The Miami Herald
June 26, 1969 page 17-D.

Life Worse in Cuba, Unhappy Black Panthers Wail

By Fenton Wheeler
Associated Press Writer
    HAVANA--An American Black Panther said Wednesday that he and other members of his party have been "isolated and imprisoned" in Cuba and they want to leave.  He implied that Panther leader Eldridge Cleaver is among the discontented.
    Raymond Johnson, 22, of Alexandria, La., said he was instructed by a high-ranking Panther in Cuba to report this feeling.
    Johnson, who described himself as a lieutenant in the Black Panther movement and an airliner hijacker, said:  "The Panthers have not been received in a revolutionary fashion.  We have been condemned to live in Cuba."
    HE ADDED that members of the black militant organization had been imprisoned, isolated, banned from Havana and forbidden to organize their party in Cuba.
    "These imprisonments amount to more than just being confined for a period of investigation," Johnson said.
    "Some have been imprisoned a second time.  They have been sent to completely isolated sections of the island and forced to work in labor camps."
    Johnson said he expected to be arrested at any time, adding:  "It is possible some of the Panthers will be arrested today."
    THE PANTHER said arrests "always come when they (the Panthers) become disenchanted and after they protest conditions and express a desire to leave the country."
    "We would like this information to reach the Black Panther Party in the United States so the party will know the unrevolutionary way we are being treated," he said.  "We want them to protest at Cuban missions everywhere."
    The only Cuban mission in the United States is at the United Nations.
    Johnson said he was jailed for 21 days after he hijacked a National Airlines jet from New Orleans to Havana Nov. 4, 1968.
    "WE THINK there's racial discrimination in Cuba," he said.  "It's a peculiar kind of racial discrimination.  In some ways it's comparable to attitudes in the United States.  White Cubans have a subconscious conspiracy to maintain control of the island.
    "We feel the Cubans have a misunderstanding of the political, cultural and revolutionary thinking of the black revolution."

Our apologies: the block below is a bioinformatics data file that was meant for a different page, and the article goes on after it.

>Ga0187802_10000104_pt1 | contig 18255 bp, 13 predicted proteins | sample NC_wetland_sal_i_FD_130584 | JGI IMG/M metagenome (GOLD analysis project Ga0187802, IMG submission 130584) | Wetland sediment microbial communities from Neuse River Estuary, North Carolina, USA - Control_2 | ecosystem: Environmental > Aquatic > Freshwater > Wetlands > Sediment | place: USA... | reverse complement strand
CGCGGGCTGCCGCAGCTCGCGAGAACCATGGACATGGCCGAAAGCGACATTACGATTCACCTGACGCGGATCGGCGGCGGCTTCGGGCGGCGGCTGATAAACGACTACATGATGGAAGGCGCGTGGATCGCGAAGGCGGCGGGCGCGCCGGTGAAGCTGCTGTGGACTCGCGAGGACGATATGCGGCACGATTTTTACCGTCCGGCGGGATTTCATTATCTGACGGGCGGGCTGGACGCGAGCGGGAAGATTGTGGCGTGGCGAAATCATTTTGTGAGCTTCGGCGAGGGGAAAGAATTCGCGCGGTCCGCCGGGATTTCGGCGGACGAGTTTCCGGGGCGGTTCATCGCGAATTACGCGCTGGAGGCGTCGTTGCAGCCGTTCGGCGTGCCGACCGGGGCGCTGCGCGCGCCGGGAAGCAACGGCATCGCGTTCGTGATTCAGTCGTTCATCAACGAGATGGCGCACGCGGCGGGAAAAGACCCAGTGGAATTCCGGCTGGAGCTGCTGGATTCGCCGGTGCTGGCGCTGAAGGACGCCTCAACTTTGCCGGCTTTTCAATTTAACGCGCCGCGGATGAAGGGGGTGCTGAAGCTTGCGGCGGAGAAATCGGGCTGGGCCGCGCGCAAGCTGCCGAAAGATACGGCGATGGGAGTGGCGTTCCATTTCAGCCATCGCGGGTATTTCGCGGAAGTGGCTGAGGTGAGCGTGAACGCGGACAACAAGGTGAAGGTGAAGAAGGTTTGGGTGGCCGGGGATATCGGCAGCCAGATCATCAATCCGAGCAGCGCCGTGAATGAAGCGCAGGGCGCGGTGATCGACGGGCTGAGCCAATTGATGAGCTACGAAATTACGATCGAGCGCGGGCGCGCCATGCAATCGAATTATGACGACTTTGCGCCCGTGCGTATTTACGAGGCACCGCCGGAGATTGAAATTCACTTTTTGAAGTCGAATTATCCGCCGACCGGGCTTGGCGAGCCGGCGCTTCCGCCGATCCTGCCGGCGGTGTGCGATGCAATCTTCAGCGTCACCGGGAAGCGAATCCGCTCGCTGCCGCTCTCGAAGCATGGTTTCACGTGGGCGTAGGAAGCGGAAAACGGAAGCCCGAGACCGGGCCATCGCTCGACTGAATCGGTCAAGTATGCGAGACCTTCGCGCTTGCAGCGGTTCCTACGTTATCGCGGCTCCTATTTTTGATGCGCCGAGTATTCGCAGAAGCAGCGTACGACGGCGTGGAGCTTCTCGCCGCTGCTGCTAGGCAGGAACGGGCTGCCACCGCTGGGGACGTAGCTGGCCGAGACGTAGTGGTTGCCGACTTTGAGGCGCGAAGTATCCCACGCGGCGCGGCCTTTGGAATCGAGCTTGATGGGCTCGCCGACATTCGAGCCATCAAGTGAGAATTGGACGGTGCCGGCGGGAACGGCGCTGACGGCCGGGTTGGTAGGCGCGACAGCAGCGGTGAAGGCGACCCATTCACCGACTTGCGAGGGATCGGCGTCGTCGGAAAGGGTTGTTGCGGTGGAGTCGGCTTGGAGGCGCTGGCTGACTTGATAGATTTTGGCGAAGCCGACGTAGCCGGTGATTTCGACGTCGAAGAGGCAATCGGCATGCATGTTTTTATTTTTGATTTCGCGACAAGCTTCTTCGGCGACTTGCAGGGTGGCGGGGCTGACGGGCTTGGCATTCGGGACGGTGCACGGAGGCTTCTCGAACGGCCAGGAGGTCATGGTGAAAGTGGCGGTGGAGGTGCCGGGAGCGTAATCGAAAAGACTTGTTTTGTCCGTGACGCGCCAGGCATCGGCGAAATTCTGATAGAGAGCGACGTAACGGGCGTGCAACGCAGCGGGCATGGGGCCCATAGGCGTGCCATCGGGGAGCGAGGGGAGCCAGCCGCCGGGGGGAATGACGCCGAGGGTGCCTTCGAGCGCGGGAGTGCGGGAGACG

"We are talking about a social and cultural revolution and in our experience, we have seen people here lagging in the revolution of the mind."
    A former student at Southern University in Baton Rouge, La., Johnson said the Black Panthers had been discouraged from talking to black Cubans about black awareness and the wearing of Afro hair styles.
    "WE FOUND this is completely repressed by Cuba.  We have talked to a number of Cuban women and they have started wearing natural hair styles, but to relate to one's African heritage in Cuba is looked down on."
    More than 30 per cent of Cuba's 8 million people are black.
    Johnson claimed that some Panthers who have talked black culture to Cubans have been branded counterrevolutionaries, one of communism's most serious crimes.
    He said most of the Panthers would like to go to Africa, but they have been told not to contact African embassies in Havanna.
    JOHNSON ALSO said Omar Talif, a party member from New York, and his American wife and child "disappeared" after being told by Cuban officials they were "black racists."
    Johnson said he did not know how many Black Panthers currently are in Cuba, but he identified four:
    Byron Muese Booth of Los Angeles, Calif., deputy minister of defense; Earl Farrow of Denver, Colo., deputy minister of information; Charles Rhaim Smith of Los Angeles and Lt. James Akili and his wife of New York.
    Johnson said all the Panthers he knows have requested permissions to leave Cuba.  He turned aside questions about Cleaver on security grounds, but added:  "An exceedingly high-ranking Black Panther officer doesn't like the treatment of black revolutionaries and the Black Panthers here at all."
    IN MIAMI, the FBI said Johnson was one of the more "vicious" of the hijackers.
    "He called the passengers 'economic devils' and stood over the captain throughout the flight, continually hitting him over the head with a cocked .38 revolver," an FBI agent said.
    "He knocked the copilot's glasses off and ground them under his heel."
    Johnson was a fugitive from an arson charge at Baton Rouge, La., when he hijacked the plane.  Earlier, he had been charged there with criminal mischief and criminal trespass.  On the latter charge, he was given a one year suspended sentence.
    The captain of the hijacked plane was Antone Hunter.  The copilot was Grayson Buckner.